The Workplace Employee Relations Surveys are held under the UK Data Archive generic study number 33176 and data are available in cross-section, panel and time-series datasets.
The 1980, 1984 and 1990 surveys were conducted among a cross-section of establishments in Great Britain with 25 or more employees. The scope of the fourth (1998) survey was widened to include establishments with 10 or more employees.
Each year of the survey contains questionnaire responses from managers. The 1998 cross-section survey also contains data from interviews held with worker representatives as well as information from a self-completion questionnaire which employees in the selected workplace were invited to fill-in.
Managers participating in the survey were usually the most senior manager at the workplace with responsibility for employment relations. They were asked mainly factual questions covering a wide range of issues that deal with the employment relationship. Some examples include: recruitment and training, consultation and communication, worker representation, payment systems, equal opportunities, health and safety, flexibility and performance, change, and attitudes to work.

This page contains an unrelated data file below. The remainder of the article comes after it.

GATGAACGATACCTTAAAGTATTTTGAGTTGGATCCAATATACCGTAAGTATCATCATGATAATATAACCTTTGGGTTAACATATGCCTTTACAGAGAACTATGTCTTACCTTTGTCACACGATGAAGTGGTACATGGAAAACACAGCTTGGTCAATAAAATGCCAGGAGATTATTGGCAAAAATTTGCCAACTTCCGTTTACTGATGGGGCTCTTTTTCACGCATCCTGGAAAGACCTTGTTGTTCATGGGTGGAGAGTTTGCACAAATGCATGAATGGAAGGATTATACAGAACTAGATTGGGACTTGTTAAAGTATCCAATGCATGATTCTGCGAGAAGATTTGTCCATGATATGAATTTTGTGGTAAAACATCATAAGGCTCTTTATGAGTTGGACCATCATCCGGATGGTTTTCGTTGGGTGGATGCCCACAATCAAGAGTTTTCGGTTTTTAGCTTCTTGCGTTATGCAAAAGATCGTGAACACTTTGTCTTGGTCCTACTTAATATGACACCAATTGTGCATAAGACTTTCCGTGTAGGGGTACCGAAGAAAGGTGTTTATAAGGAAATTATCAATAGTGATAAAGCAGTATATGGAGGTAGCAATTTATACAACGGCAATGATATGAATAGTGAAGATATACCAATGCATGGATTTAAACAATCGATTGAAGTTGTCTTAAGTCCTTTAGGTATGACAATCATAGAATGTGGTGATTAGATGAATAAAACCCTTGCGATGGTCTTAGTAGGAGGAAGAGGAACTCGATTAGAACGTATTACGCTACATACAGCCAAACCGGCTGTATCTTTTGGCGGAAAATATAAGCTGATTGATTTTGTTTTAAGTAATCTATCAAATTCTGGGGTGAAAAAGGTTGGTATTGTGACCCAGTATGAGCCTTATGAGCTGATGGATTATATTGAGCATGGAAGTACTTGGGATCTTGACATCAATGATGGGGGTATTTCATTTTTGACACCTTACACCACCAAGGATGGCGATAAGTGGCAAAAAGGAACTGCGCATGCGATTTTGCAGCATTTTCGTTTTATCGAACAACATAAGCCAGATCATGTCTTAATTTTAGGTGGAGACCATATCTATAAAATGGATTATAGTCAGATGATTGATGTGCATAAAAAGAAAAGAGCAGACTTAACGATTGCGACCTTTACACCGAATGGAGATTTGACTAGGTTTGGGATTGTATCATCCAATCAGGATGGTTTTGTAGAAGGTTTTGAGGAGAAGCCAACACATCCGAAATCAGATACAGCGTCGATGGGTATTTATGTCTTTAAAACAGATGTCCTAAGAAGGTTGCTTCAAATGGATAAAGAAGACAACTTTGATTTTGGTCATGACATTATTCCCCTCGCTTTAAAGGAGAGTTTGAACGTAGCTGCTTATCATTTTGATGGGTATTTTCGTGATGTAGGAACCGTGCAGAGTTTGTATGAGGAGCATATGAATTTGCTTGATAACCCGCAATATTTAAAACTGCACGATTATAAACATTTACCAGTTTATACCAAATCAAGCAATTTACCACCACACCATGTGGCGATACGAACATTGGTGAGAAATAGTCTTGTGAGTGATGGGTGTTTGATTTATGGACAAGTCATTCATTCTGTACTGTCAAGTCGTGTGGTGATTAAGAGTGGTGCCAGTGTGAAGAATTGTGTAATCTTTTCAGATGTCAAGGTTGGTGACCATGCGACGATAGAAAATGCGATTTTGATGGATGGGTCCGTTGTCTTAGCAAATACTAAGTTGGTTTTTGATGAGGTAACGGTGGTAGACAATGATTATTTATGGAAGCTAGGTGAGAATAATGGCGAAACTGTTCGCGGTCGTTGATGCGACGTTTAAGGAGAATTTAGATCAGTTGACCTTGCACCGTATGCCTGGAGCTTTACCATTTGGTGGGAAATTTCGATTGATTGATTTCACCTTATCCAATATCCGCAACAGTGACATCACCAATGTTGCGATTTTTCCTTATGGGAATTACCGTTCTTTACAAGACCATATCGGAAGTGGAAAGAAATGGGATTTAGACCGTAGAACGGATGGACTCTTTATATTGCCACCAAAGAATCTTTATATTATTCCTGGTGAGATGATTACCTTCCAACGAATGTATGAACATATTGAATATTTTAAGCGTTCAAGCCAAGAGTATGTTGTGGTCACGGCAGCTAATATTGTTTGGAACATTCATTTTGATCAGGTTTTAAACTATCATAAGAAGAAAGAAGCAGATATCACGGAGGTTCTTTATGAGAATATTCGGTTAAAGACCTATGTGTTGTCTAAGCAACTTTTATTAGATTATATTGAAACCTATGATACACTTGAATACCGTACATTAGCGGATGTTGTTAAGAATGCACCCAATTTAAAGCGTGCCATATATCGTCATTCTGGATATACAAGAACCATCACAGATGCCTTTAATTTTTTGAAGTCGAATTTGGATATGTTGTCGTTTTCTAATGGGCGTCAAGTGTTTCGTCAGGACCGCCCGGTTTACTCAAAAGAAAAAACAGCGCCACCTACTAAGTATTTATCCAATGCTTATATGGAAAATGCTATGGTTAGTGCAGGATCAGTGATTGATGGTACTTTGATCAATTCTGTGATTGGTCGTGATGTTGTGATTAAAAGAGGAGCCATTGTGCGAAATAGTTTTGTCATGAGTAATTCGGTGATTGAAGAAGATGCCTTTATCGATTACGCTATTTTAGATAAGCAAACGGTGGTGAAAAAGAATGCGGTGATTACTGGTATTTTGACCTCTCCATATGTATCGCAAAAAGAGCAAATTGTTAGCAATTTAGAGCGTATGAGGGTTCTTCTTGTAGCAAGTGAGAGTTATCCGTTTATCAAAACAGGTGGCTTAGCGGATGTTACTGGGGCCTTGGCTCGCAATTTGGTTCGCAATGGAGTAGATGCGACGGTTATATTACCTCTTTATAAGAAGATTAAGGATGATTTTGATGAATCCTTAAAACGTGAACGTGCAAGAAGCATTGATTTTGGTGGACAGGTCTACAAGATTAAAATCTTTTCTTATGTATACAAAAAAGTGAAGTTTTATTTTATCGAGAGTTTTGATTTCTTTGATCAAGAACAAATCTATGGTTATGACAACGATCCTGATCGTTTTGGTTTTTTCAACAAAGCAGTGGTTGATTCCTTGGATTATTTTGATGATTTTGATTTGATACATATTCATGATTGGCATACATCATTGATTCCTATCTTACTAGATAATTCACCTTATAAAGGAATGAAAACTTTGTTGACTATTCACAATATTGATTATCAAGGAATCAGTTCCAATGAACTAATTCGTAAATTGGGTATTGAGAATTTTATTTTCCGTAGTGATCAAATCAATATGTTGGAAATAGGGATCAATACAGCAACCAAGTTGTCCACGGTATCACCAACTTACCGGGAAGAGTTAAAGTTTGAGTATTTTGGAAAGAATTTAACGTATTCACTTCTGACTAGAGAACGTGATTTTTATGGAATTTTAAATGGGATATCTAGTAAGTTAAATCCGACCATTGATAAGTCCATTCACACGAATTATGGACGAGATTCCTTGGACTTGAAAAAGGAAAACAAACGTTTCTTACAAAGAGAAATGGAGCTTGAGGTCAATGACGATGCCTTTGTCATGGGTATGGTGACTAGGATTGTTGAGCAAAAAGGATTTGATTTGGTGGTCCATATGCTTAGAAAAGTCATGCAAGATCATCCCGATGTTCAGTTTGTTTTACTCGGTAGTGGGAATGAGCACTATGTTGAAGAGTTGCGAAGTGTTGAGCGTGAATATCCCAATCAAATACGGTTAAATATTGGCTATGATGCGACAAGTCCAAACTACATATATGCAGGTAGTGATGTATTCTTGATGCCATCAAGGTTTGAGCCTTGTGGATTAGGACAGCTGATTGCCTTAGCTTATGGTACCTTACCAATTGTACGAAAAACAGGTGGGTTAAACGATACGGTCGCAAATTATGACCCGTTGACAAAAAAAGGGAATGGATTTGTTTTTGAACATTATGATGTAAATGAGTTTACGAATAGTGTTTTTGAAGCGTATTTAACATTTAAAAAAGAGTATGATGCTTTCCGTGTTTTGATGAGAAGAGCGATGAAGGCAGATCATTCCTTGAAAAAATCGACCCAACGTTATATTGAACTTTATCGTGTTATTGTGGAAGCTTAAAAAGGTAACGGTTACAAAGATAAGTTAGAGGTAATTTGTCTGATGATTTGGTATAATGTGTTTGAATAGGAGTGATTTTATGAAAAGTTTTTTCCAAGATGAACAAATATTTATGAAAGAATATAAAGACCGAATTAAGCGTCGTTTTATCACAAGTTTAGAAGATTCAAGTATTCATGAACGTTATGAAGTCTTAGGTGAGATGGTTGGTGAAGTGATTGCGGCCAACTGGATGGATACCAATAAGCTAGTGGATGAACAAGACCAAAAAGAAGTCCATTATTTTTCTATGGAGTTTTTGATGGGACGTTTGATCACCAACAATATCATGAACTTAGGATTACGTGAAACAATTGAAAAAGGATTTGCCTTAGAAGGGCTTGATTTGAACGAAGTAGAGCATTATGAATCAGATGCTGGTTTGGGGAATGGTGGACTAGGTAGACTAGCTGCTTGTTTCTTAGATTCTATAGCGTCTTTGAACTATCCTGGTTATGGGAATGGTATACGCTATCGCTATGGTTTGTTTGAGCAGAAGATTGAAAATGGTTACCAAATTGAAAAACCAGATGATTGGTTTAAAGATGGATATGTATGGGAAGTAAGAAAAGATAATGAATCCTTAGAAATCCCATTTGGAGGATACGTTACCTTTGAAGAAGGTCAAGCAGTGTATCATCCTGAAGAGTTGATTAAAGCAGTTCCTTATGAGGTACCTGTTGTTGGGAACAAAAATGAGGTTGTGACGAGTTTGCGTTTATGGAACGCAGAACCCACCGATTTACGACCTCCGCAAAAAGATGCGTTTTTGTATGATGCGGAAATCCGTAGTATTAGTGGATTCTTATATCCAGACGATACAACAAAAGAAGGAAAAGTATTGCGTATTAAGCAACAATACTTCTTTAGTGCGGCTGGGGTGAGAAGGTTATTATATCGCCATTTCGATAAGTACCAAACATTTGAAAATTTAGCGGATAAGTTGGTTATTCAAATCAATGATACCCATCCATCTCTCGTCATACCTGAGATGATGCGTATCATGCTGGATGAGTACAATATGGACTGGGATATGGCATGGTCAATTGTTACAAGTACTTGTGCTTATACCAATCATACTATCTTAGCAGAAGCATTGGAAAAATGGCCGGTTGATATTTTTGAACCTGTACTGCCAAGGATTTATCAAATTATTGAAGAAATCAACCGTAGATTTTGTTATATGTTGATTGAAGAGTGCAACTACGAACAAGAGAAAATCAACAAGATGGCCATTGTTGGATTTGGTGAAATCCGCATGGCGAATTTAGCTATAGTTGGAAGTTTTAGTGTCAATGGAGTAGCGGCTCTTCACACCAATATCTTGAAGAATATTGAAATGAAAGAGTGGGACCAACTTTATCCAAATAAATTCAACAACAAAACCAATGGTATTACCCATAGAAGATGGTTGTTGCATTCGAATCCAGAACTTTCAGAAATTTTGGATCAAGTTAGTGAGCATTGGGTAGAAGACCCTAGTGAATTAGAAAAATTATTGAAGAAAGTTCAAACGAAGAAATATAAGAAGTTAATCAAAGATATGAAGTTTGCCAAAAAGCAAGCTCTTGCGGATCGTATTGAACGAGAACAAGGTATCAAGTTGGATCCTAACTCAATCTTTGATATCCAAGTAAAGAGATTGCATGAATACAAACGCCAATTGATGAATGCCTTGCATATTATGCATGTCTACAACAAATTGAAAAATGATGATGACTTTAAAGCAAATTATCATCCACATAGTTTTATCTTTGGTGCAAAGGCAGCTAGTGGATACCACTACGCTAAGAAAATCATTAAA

Worker representatives were interviewed where there was a lay representative of a recognised union at the workplace or, if there was no recognised union, with the senior employee representative of any joint consultative committee operating at the workplace. An interview was only conducted with the permission of management. Representatives were asked about the duties they performed when dealing with management and employees.
Employees were randomly selected by the interviewer from a list of all employees provided by the management respondent. A maximum of 25 employees were selected, however, in workplaces with fewer than 25 employees, all were asked to complete the questionnaire. Questions asked were predominantly concerned with the employees attitudes and impressions of work covering issues such as satisfaction and commitment.